5 Grocery Store Remedies + Ways to Use Them

My favorite home remedies & skin care recipes involve simple ingredients that are easy to find locally and don’t break my budget. This is where the local grocery store comes in handy!

Here are 5 grocery store ingredients I always keep in stock, plus tips and recipes for using them.

ground ginger, honey, and a variety of salt
Learn how to use common grocery store items to make your own home remedies and natural skin care products.

Make grocery store remedies & skin care recipes using simple ingredients that are easy to find locally and won’t break your budget!

Remedies & Skin Care Projects from the Grocery Store

small jar filled with apple cider vinegar
ACV, or apple cider vinegar, is an ingredient that’s always useful to keep stocked in your home.

1. Apple Cider Vinegar

Also called “ACV”, apple cider vinegar is a common astringent and mineral-rich acidic liquid that can be used to make liniments, hair rinses, and herbal remedies. It’s widely available and inexpensive, making it a perfect grocery store remedy to start experimenting with.

Here’s how to use apple cider vinegar in a bath, plus more recipes that feature vinegar:

Vinegar Bath Instructions

Vinegar baths are helpful for those with mild sunburn, athlete’s foot, body acne, and flaky skin & scalp. You can combine vinegar and Epsom or sea salts in the same bath, if you wish.

  • Add 1 cup of apple cider vinegar to a comfortably warm bath.
  • Soak in the water for at least 10 minutes.
  • You can double the amount of vinegar if you’re okay with the stronger scent.
  • Some people prefer rinsing the vinegar away, while others like for it to stay on their skin. Try both ways and see which method you like best!
jar of rose petals, vinegar, and honey
Rose Petal Remedy is an oxymel made up of rose petals, vinegar, and honey. It’s good for coughs, congestions, and sore throats.

Make Medicinal Vinegars & Oxymels

You can combine herbs and apple cider vinegar to make alcohol-free herbal extracts.

Vinegar extracts are quite sour, so you may want to combine them with equal parts of honey to make an oxymel (which is a sweet and sour herbal remedy).

Here’s an article I wrote all about making herbal vinegars and oxymels, with suggestions for which herbs to use, plus how to take them.

 How to Make Medicinal Vinegars & Oxymels 

and here’s an example oxymel recipe:

Rose Petal Remedy (Rose Oxymel)

3 infused flower vinegars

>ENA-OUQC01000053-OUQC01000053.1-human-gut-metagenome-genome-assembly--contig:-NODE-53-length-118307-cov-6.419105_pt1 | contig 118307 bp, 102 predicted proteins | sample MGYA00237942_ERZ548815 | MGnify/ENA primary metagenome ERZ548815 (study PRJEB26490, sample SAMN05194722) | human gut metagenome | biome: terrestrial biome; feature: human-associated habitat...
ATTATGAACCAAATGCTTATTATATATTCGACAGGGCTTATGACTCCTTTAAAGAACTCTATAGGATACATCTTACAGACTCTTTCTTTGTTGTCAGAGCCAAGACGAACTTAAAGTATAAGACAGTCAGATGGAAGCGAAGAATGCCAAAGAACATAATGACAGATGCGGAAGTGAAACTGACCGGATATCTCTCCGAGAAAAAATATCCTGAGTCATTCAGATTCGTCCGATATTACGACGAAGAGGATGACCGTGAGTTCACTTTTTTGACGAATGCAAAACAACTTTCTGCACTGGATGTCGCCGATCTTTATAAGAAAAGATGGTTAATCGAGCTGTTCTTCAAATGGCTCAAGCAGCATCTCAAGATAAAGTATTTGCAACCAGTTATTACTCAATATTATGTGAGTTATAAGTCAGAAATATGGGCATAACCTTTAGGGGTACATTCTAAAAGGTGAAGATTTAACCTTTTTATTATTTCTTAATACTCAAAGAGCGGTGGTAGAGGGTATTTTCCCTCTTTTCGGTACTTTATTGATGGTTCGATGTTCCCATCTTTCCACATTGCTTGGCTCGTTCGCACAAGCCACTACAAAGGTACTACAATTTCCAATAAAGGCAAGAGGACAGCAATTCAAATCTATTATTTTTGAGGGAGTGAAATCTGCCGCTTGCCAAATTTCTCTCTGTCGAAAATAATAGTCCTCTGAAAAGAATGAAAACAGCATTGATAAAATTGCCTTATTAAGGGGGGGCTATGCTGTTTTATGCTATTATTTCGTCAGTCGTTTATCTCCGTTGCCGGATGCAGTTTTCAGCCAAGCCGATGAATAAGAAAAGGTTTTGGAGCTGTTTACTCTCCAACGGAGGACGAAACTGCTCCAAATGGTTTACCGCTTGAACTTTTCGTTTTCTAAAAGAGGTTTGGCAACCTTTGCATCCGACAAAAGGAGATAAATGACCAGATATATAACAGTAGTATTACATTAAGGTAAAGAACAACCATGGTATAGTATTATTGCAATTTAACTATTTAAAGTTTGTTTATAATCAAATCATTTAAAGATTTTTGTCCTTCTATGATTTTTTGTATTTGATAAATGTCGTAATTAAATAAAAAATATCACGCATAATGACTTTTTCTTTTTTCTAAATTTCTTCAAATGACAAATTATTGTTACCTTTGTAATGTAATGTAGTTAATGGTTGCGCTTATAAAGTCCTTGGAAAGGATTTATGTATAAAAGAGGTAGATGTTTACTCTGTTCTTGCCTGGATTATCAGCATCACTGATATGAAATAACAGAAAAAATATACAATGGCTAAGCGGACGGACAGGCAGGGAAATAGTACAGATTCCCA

Three kinds of beautiful infused vinegars: violet, rose, and lavender!

Create Flower Infused Vinegars

These vinegars are not just gorgeous, they’re useful too! They can be used as a hair rinse (leaves your hair soft and shiny!), for natural cleaning, as a fabric softener, and more.

 Rose Petal Vinegar + 7 Ways to Use It 

5 Uses for Violet Vinegar

 Lavender Vinegar + 5 Uses

small bowl filled with ground ginger
Ginger, the spice that you find in the baking row of your local grocery store, is an excellent home remedy to keep around!

2. Ginger

Ground ginger, just like the kind you find in the spice aisle at your local store, is another very versatile grocery store remedy. It’s warming, fights colds and flu, and is excellent at helping tummy aches, stomach bugs, motion sickness, and nausea.

Some of my top and most-often-used remedies involve adding ground ginger to pain salves, and making the quick ginger/honey remedy as written below.

Ginger + honey = an effective herbal remedy!

Quick Ginger/Honey Remedy

This is one of the fastest and best remedies! With two kids who are prone to car sickness, three-fourths of my family dealing with celiac disease and sensitive stomachs, plus the usual colds and flus that come around, I find myself pulling out the ginger and honey multiple times each year.

It’s so easy, you can teach your kids to make their own mixture. (An empowering way to introduce herbalism!)

To make, combine one small pinch of ground ginger with a small spoonful of honey. Adjust the ginger/honey ratio to taste. Take as needed for nausea and stomach ache. (Just remember – don’t give honey to kids under age 1.)

lotion bars made with ginger and cayenne
Adding ginger to lotion bars and salves makes them more warming, increases circulation, and can be helpful for aches and pains!